Broward detention officials fired after inmate delivers baby in jail

Two Broward detention officials have been fired by Sheriff Gregory Tony after an inmate was forced to give birth in a jail, just a year after a law was passed trying to prevent that situation.

POMPANO BEACH, Fla. – A new law named after Tammy Jackson says it’s the responsibility of the state to care for pregnant inmates. But late last month another woman was forced to give birth inside a Broward jail.

A letter sent Wednesday by the Broward County Public Defender to Sheriff Gregory Tony demanded answers, and Tony has taken action — announcing Thursday the terminations of Department of Detention Colonel Gary Palmer and Department of Detention Lieutenant Colonel Angela Neely.

“I conducted a review of the matter and determined that command level failures occurred by Colonel Palmer and Lieutenant Colonel Neely in this case,” Tony said in a statement released just after Local 10 News' 6 p.m. report about the incident. “They grossly failed this agency and this inmate.”

BSO’s news release specified that “their terminations stem from an administrative review of an incident in late September when an inmate in the female infirmary at the North Broward Bureau gave birth to a child.”

The agency also says that an internal affairs investigation has been initiated “to determine the actions of detention deputies, as well as medical staff of Wellpath, the healthcare provider for the jails, during the incident.”

It was late September when inmate Stephanie Bretas, 28, started having contractions and crying from the labor pains, according to the letter from the public defender.

The letter claimed that Bretas was ignored and ended up having her baby in her cell.

“I feel very disappointed in how the system is working for women,” Chief Assistant Public Defender Gordon Weekes said in an interview with Local 10 News. “Shows lack of compassion and it’s just plainly inhumane.”

Local 10 was first to break the story of another inmate, Tammy Jackson, who was in a Broward isolation cell when she went into labor in April 2019, giving birth to her baby girl all alone.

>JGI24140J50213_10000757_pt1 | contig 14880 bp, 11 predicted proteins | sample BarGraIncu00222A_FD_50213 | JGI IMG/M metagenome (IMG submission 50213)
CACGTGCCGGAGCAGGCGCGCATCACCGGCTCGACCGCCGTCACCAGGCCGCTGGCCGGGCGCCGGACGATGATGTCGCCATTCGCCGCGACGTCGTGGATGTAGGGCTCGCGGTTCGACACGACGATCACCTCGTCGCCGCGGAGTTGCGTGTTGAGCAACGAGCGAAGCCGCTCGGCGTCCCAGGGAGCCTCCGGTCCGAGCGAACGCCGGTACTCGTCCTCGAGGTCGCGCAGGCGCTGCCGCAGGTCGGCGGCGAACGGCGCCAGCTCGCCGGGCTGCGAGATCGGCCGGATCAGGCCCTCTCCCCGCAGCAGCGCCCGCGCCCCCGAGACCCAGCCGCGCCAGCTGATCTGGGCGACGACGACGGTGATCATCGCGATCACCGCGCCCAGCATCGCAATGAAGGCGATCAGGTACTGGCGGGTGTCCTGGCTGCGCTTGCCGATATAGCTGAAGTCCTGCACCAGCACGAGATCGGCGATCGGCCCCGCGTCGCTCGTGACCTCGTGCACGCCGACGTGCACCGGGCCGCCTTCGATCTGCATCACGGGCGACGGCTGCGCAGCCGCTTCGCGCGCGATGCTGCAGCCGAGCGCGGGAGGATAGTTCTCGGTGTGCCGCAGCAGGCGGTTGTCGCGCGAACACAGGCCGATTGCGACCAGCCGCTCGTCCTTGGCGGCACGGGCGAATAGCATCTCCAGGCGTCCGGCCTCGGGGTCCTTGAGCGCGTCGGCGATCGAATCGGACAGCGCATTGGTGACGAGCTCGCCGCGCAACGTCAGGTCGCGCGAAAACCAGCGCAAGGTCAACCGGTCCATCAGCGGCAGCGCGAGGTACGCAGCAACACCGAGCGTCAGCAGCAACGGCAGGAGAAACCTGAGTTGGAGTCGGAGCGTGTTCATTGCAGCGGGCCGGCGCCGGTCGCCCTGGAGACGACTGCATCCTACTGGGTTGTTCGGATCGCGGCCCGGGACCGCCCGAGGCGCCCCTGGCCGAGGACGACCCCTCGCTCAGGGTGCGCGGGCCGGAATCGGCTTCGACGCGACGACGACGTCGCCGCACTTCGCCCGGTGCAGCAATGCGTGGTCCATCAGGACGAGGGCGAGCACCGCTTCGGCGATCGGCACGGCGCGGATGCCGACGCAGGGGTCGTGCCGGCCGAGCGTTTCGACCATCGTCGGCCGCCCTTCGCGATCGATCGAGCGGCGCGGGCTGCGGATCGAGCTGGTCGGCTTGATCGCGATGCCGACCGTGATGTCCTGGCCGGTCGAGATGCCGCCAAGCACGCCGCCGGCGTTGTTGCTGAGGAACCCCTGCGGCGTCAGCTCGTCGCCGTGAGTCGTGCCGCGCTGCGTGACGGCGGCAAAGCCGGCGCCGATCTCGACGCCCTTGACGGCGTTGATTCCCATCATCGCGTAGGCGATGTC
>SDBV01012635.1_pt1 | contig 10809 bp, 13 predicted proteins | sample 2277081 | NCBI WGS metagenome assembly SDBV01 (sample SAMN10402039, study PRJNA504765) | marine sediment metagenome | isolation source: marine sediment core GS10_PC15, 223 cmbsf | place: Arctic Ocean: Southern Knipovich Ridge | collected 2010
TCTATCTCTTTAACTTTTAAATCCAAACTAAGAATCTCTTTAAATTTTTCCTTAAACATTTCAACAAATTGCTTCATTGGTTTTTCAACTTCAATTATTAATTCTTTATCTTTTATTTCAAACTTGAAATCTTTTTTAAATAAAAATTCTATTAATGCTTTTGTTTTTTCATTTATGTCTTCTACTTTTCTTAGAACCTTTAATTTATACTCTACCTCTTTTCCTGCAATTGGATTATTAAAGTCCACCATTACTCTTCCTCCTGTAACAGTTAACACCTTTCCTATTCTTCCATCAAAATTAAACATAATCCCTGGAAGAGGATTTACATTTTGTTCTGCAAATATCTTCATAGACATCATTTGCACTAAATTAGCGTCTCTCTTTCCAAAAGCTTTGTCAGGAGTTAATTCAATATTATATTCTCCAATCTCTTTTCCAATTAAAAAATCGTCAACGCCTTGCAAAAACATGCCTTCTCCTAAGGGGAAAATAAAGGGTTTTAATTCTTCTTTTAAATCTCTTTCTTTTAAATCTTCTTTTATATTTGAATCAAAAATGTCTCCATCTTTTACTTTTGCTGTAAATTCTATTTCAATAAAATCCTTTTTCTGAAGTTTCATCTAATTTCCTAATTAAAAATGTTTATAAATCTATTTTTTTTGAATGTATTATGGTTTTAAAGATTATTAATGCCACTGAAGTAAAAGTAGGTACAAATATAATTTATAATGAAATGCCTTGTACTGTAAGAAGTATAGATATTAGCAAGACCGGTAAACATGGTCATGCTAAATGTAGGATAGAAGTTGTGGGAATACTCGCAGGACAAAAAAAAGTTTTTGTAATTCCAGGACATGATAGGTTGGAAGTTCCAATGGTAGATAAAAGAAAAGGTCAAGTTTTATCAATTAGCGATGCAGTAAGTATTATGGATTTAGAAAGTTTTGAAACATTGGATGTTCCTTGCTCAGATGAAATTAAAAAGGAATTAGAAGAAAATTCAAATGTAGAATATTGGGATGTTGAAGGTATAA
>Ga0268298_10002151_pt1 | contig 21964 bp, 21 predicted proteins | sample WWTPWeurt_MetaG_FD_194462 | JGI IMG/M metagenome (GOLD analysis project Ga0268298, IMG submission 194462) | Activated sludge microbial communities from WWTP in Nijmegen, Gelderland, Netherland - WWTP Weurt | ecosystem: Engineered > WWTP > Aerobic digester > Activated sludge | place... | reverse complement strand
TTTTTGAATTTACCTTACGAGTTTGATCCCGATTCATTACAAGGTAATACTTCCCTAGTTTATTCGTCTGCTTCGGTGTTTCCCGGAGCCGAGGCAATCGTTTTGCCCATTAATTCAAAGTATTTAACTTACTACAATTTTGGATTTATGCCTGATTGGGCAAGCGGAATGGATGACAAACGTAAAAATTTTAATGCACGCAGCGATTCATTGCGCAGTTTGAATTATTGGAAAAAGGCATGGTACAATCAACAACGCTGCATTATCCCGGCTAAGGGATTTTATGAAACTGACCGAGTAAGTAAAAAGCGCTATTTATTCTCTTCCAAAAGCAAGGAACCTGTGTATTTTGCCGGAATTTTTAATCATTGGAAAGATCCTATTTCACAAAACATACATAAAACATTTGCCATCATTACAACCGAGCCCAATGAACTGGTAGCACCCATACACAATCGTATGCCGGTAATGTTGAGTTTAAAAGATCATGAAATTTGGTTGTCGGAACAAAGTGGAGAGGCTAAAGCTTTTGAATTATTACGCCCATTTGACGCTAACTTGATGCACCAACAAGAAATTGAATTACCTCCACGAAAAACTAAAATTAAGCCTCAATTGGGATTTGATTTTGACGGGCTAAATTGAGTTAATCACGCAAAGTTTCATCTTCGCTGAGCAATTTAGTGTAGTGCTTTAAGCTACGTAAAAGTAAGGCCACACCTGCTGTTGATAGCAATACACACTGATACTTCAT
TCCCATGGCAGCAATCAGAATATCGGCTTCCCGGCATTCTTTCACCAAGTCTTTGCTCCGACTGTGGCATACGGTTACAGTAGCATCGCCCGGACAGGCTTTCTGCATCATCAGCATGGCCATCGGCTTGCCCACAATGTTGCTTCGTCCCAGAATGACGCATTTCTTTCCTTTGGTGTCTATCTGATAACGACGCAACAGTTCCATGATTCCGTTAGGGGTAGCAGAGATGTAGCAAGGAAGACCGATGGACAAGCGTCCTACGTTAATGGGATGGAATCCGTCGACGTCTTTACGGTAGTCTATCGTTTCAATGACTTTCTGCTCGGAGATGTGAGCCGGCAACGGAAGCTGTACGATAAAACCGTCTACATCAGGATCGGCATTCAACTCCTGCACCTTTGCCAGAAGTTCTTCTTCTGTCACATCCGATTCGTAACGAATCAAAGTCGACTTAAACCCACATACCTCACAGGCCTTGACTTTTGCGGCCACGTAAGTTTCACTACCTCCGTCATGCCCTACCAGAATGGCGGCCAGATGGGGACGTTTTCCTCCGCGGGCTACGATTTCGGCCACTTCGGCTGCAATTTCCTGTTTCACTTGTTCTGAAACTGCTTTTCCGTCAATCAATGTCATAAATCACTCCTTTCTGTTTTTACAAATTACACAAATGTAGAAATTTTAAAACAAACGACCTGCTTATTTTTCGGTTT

The Tammy Jackson Act was signed into law this past June, ensuring that pregnant women who go into labor while incarcerated in Florida get transported to an appropriate medical facility without delay for proper medical care.

“To see it happen again, and to see it happen so very shortly after the passage of a law that was put in place specifically to address what occurred ...” Weekes said.

The public defender says making matters even worse, like Jackson, Bretas suffers from mental illness.

“Let’s say you didn’t have any care or concern for the mother, but please could you have some compassion for the child? The unborn child,” Weekes said.

Bretas was arrested on charges involving a burglary and was pepper-sprayed while pregnant, the public defender’s office said. They say she should have been committed under the Baker Act because of her mental health, not put in a jail cell.

The Broward Sheriff’s Office says it will continue to investigate the circumstances of the child’s birth. At this point, BSO says its probe has revealed that medical staff did attend to the inmate when she delivered the child. Both the mother and child were transported to a nearby hospital.

Tony appointed Lieutenant Colonel Josefa Benjamin as acting Colonel of the Department of Detention.

About the Authors:

Christian De La Rosa joined Local 10 News in April 2017 after spending time as a reporter and anchor in Atlanta, San Diego, Orlando and Panama City Beach.